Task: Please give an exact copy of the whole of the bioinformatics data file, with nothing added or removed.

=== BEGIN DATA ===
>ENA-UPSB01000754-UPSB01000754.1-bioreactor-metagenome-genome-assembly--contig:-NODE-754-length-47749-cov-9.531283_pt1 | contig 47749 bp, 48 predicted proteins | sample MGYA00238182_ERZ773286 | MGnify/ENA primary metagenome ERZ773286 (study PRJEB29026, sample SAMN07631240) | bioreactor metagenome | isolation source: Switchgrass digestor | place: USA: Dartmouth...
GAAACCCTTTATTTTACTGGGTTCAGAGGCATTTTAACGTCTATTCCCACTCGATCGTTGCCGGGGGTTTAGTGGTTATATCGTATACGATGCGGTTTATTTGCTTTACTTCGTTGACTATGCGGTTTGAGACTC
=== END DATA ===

>ENA-UPSB01000754-UPSB01000754.1-bioreactor-metagenome-genome-assembly--contig:-NODE-754-length-47749-cov-9.531283_pt1 | contig 47749 bp, 48 predicted proteins | sample MGYA00238182_ERZ773286 | MGnify/ENA primary metagenome ERZ773286 (study PRJEB29026, sample SAMN07631240) | bioreactor metagenome | isolation source: Switchgrass digestor | place: USA: Dartmouth...
GAAACCCTTTATTTTACTGGGTTCAGAGGCATTTTAACGTCTATTCCCACTCGATCGTTGCCGGGGGTTTAGTGGTTATATCGTATACGATGCGGTTTATTTGCTTTACTTCGTTGACTATGCGGTTTGAGACTC